The paralyzed man in our story was around 23 years old, a quadrapalegic. And he lived his whole life on a mat, 4’ wide and 6’ long. Someone had to feed him, carry him, clothe him, and move him so he wouldn’t get bed sores. And clean him when he soiled himself. This man in the story will never know the sense of independence we prize so dearly.
He was dependent on people dropping coins by his side, so he could live one more day. He was dependent on the rachmanis of people, so he could live one more day.
And at the end of each day, his friends would lift him up on the mat and they bring him to his one room house. Just like I’m sure the friends of Arthur, whom we met outside the movie theatre, make sure he is taken home safely every night. Sometimes our Talmudic man dreams at night that he has a healthy body. He walks and runs. He works. Maybe he dreams he is married and he plays with his children. And then in the morning he wakes up. And he looks at the ceiling of a room he can never walk out of , he looks at the body that holds him prisoner. He looks at the mat that comprises his world, and he knows that he will never be free.
But, he has amazing friends. It’s his friends who bring him every day on his mat from his one room hut, to the street where he begs. At the end of the day they bring him back. Four amazing friends who every day, feed him and carry him, change his clothes, move him on his mat so he won’t get bed sores.
I mention this story because this is a theme of the High Holidays, of Rosh Hashanah and the Day of Atonement, when we are supposed to become AT ONE with MEN. We ask G-d to show us rachmanis, for the sins we have committed and we promise to do rachmanis for others, as we enter the New Year.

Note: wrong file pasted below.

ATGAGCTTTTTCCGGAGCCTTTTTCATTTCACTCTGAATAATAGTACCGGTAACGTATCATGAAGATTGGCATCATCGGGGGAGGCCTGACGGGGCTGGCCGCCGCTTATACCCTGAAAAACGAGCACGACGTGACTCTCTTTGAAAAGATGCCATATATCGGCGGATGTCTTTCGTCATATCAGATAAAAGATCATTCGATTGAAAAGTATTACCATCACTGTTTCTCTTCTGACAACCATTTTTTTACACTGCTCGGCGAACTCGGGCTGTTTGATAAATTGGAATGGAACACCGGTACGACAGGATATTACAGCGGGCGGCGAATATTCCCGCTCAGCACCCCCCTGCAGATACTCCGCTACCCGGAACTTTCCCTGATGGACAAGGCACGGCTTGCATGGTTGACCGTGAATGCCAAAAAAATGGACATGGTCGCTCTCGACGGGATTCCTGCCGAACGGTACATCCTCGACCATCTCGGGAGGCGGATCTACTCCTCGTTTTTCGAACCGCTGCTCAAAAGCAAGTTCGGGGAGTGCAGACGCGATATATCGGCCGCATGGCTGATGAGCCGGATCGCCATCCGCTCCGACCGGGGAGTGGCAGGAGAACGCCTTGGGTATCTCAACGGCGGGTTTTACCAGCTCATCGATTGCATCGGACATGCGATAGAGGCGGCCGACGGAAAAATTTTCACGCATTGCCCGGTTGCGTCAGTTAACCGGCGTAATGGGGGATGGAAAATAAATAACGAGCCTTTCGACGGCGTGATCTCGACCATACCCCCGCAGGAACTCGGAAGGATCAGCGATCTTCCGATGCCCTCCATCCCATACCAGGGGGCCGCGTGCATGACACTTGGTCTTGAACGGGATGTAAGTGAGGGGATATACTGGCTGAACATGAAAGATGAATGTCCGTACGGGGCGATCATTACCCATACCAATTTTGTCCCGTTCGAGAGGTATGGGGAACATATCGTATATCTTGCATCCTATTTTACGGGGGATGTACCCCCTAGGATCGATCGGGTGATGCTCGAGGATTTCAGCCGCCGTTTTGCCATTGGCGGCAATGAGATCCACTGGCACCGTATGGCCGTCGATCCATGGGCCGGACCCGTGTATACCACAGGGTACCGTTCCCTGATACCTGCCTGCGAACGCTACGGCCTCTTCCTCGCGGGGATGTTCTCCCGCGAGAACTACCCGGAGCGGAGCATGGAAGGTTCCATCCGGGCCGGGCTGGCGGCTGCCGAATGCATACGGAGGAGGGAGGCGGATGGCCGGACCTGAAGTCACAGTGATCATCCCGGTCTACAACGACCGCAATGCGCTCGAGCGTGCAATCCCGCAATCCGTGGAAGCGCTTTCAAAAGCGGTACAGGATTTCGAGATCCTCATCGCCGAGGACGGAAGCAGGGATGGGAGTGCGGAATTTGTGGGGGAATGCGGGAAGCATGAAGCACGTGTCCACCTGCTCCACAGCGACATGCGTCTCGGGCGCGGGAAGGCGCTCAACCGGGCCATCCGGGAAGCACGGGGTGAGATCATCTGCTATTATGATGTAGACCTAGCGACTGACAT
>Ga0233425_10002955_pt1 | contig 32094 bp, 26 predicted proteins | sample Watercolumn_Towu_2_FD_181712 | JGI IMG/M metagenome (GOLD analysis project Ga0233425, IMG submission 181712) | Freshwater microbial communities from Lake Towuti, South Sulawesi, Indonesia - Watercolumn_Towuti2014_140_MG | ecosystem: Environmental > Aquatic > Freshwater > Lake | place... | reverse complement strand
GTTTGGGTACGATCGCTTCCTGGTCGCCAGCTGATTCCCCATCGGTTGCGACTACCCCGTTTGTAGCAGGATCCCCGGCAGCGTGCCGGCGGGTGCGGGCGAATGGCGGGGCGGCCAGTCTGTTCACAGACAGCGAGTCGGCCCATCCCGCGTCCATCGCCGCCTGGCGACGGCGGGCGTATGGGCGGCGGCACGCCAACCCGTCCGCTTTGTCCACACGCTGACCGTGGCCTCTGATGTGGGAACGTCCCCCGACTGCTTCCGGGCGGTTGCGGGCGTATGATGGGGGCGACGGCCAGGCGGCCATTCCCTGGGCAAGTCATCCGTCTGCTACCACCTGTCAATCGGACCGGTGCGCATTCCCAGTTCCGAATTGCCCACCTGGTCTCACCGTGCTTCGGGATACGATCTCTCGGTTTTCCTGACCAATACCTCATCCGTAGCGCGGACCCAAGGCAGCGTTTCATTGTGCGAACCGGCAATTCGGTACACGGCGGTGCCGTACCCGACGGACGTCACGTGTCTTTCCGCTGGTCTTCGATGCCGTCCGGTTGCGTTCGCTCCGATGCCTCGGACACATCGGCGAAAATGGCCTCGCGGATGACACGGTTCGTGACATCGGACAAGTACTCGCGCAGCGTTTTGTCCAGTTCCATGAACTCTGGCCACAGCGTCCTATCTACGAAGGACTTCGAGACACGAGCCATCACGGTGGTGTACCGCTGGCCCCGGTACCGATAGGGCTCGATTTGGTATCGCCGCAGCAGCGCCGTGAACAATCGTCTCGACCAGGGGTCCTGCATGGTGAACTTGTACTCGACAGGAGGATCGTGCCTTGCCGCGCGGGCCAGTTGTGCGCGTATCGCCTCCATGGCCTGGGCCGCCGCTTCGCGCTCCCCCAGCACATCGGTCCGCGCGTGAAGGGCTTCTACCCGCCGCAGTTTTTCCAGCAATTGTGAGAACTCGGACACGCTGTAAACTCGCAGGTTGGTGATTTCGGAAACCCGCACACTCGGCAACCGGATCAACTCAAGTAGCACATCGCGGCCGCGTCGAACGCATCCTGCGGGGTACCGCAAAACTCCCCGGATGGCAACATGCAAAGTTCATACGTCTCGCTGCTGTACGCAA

These able bodied men in our story saw a brother suffering and they chose to break his fall. They chose to be at ONE with him.
However, the story doesn’t end there. These men want to do one better. They heard that Rabbi Yochanan the great healer was coming to town, and they decided to bring their friend on the mat to see him. And, Rabbi Yochann healed the man on the mat. The crippled man—he stands up himself. He bends down and lifts his mat off the ground. He folds it up. He spent his life on that thing, and suddenly—never again! His world has changed from 4’ by 6’ to as far as his feet can carry him. His body and his soul haves been healed. . And what healed him? It was the rachmanis of the four friends that healed him. And this kindness healed.
Make kindness part of your life. It has so much power, that it can inspire the paralyzed to walk.
I don’t know anything more important than to be kind—whether it be kindness shown to a mother bird or a little orange cat or someone on a mat. Be kind , be kind, be kind. It would be so moving to Hashem if each one of us made a covenant of KINDNESS with the Lord this Rosh Hashanah.
Let each one of us make a bris chesed, a covenant of kindness with Hashem, and promise and give Hashem our word that, we will do everything we can this year to show rachmanis, to be kind.
Rabbi Douglas Goldhamer is the senior rabbi of Congregation Bene Shalom, Skokie, and president and professor of Jewish Mysticism of Hebrew Seminary, Skokie.